The Key Elements of an Estate Plan
Execute a plan that spares loved ones confusion
Why plan your estate?
We should begin a discussion of estate planning with a consideration of what “estate” and “estate plan” mean. An “estate” is simply everything a person owns: bank accounts, stock, real estate, motor vehicles, jewelry, household furniture, retirement plans, life insurance.
An “estate plan” is the means by which the estate is passed to the next generation. This can be accomplished through a variety of instruments. Most retirement plans and life insurance policies pass to named beneficiaries, chosen when you take out the policy or at a later date. Property that is jointly owned passes to the surviving joint owner. Trust assets are distributed according to the terms of the trust. Property held in an individual’s name alone comes under the instructions laid out in a will, or in the absence of a will, under the rules of “intestacy” set out in state law.
Benefits of an estate plan and problems to minimize
Problems often arise when people don’t coordinate all of these methods of passing on their estate. To take just one example, a father’s will may say that everything should be equally divided among his children, but if the father creates a joint account with only one of the children “for the sake of convenience,” there could be a fight about whether that account should be put back in the pool with the rest of the property.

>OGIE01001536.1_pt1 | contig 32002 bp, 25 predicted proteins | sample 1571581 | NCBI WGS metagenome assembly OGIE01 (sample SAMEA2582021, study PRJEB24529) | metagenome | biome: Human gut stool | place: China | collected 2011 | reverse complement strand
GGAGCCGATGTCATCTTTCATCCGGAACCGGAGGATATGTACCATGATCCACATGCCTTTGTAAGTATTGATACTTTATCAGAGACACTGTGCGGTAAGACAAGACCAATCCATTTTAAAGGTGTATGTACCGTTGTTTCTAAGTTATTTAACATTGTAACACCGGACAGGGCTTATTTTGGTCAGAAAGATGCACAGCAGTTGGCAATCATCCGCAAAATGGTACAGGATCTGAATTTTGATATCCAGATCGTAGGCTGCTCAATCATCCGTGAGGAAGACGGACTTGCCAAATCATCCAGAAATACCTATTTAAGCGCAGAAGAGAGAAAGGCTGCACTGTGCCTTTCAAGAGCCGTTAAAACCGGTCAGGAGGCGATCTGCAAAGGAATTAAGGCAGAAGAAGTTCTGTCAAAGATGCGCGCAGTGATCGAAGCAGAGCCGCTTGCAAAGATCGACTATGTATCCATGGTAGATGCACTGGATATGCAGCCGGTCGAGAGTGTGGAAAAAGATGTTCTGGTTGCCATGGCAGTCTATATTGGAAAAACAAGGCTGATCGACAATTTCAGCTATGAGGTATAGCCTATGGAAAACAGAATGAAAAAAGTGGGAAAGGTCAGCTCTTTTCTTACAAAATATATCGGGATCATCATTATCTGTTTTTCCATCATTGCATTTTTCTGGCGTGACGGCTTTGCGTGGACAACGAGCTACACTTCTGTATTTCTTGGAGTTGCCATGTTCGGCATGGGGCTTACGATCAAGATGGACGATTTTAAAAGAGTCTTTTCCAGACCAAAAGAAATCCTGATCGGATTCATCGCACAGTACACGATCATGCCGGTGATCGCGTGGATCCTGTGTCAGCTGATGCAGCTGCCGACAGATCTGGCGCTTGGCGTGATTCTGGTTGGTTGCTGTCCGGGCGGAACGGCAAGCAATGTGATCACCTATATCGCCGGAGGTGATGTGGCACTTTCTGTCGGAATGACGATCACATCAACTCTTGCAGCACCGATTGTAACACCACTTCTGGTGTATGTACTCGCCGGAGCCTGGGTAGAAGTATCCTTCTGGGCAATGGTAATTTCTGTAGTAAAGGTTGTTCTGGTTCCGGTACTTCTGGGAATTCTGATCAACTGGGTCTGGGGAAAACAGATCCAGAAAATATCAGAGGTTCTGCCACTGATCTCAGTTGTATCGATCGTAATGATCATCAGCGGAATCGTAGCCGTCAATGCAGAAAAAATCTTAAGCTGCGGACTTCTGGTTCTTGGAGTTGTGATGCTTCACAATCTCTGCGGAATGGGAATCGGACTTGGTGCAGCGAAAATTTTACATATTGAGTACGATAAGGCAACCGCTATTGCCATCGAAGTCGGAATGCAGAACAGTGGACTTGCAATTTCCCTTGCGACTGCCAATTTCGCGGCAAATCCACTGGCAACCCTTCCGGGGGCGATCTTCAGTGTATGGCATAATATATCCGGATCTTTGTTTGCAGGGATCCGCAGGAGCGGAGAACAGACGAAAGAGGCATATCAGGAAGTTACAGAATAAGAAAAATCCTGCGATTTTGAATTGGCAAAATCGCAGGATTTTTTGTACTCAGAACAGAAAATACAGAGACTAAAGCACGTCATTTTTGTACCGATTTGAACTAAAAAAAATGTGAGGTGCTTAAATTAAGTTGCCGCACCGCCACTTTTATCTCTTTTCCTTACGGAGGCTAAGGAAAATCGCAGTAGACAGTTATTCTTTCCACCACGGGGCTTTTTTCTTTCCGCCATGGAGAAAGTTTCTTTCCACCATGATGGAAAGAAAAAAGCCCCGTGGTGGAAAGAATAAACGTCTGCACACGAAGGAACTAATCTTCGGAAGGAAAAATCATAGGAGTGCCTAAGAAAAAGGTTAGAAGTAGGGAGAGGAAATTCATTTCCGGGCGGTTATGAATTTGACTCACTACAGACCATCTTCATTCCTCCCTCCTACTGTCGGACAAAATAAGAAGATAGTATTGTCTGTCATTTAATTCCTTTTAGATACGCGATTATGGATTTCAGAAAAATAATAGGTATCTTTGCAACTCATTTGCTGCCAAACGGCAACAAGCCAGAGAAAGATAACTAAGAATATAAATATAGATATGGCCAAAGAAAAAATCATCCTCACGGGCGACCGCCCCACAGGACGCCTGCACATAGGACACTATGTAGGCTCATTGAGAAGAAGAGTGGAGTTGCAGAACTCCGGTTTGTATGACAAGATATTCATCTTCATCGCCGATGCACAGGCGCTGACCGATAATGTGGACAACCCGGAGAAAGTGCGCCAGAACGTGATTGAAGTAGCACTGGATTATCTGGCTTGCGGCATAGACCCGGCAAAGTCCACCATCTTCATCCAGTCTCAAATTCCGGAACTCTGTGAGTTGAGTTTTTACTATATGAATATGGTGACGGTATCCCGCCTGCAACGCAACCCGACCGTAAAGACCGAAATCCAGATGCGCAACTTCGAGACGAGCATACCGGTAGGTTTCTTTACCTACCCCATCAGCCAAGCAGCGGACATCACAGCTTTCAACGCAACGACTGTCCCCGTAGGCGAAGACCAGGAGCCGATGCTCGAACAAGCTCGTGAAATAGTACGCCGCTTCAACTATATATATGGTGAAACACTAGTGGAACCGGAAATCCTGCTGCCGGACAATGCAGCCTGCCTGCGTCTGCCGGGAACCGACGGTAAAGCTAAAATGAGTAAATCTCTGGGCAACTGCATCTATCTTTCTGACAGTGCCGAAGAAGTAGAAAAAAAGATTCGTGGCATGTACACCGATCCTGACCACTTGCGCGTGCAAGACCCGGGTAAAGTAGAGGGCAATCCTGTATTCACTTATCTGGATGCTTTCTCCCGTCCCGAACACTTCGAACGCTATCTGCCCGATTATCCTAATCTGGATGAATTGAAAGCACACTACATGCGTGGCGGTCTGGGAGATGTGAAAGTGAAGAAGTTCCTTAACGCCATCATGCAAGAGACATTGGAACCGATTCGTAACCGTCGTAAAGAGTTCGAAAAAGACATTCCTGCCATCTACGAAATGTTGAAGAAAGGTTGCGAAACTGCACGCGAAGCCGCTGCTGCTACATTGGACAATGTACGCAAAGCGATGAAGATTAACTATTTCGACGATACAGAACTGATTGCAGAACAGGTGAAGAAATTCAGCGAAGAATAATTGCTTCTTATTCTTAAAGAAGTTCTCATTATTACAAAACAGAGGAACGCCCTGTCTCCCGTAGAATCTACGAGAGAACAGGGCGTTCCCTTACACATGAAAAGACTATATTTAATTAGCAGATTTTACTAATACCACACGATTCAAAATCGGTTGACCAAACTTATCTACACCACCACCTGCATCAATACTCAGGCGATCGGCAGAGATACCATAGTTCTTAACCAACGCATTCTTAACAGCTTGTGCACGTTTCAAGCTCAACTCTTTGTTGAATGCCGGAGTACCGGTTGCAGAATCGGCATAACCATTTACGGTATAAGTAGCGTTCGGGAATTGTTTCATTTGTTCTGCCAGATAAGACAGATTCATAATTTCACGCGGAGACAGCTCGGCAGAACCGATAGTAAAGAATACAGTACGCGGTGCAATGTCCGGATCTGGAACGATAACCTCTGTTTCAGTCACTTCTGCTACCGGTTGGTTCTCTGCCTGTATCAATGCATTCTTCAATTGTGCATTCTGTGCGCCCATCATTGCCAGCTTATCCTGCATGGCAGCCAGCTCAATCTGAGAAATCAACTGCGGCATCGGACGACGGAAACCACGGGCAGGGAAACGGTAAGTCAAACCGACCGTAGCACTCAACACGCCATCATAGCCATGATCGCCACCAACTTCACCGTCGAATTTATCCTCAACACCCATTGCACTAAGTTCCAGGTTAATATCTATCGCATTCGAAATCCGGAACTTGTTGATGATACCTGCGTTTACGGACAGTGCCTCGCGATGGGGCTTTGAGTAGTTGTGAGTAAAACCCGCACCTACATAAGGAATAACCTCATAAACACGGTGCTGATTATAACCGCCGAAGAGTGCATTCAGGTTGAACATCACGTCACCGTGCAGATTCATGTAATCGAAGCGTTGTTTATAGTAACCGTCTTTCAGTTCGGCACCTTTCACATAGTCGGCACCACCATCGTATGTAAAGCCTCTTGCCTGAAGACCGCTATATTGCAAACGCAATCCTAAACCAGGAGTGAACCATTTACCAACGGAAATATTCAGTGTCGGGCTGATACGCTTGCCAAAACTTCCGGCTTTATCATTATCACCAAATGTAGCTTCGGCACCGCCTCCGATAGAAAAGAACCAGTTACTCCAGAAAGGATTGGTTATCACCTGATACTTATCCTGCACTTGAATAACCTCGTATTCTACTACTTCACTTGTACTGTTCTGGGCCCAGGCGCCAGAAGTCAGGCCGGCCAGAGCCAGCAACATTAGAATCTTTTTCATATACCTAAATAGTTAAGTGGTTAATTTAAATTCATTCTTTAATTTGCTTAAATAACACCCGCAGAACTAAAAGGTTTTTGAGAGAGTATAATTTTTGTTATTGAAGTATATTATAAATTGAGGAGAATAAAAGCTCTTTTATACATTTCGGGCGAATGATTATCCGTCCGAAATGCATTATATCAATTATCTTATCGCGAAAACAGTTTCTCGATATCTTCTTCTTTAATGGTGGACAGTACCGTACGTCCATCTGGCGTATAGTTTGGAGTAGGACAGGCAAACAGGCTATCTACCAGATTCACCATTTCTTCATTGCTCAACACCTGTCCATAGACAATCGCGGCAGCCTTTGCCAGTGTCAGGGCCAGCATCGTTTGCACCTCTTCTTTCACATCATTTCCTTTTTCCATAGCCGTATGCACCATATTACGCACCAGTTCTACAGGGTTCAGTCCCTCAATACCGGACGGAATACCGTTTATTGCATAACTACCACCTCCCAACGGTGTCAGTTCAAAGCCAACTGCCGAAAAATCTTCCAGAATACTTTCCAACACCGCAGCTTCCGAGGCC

A well-drafted estate plan also permits you to save as much as possible on taxes, court costs and attorneys’ fees. Most importantly, it affords the comfort that your loved ones can mourn your loss without being simultaneously burdened with unnecessary red tape and financial confusion.
“Problems often arise when people don’t coordinate the various methods of passing on their estate.”
All estate plans should include, at a minimum, three important planning instruments: a durable power of attorney, a health care proxy and a will. A durable power of attorney allows you to designate someone to manage your property during your life, in case you are ever unable to do so yourself.
Last Will & Testament
The will is for the management and distribution of your property after your death. A will needs to be administered by the probate court, making your affairs public and possibly increasing costs and delays.
If you do not have an estate plan, your estate will be distributed under the rules of intestacy. This is handled by the probate court like a will, but the state decides who gets your estate, not you. These direct that what you leave goes to your nearest relatives, whether that’s your spouse, your children, or your nieces and nephews. That works for most people, but not for a lot of people – and fewer every day. Less and less do we live in the standard family model of a mother, a father
Durable Power of Attorney
For many people, the durable power of attorney is the most important estate planning instrument – even more important than a will. A power of attorney allows you to appoint another person – your “attorney-in-fact” – to step in and manage your financial affairs if and when you ever become incapacitated.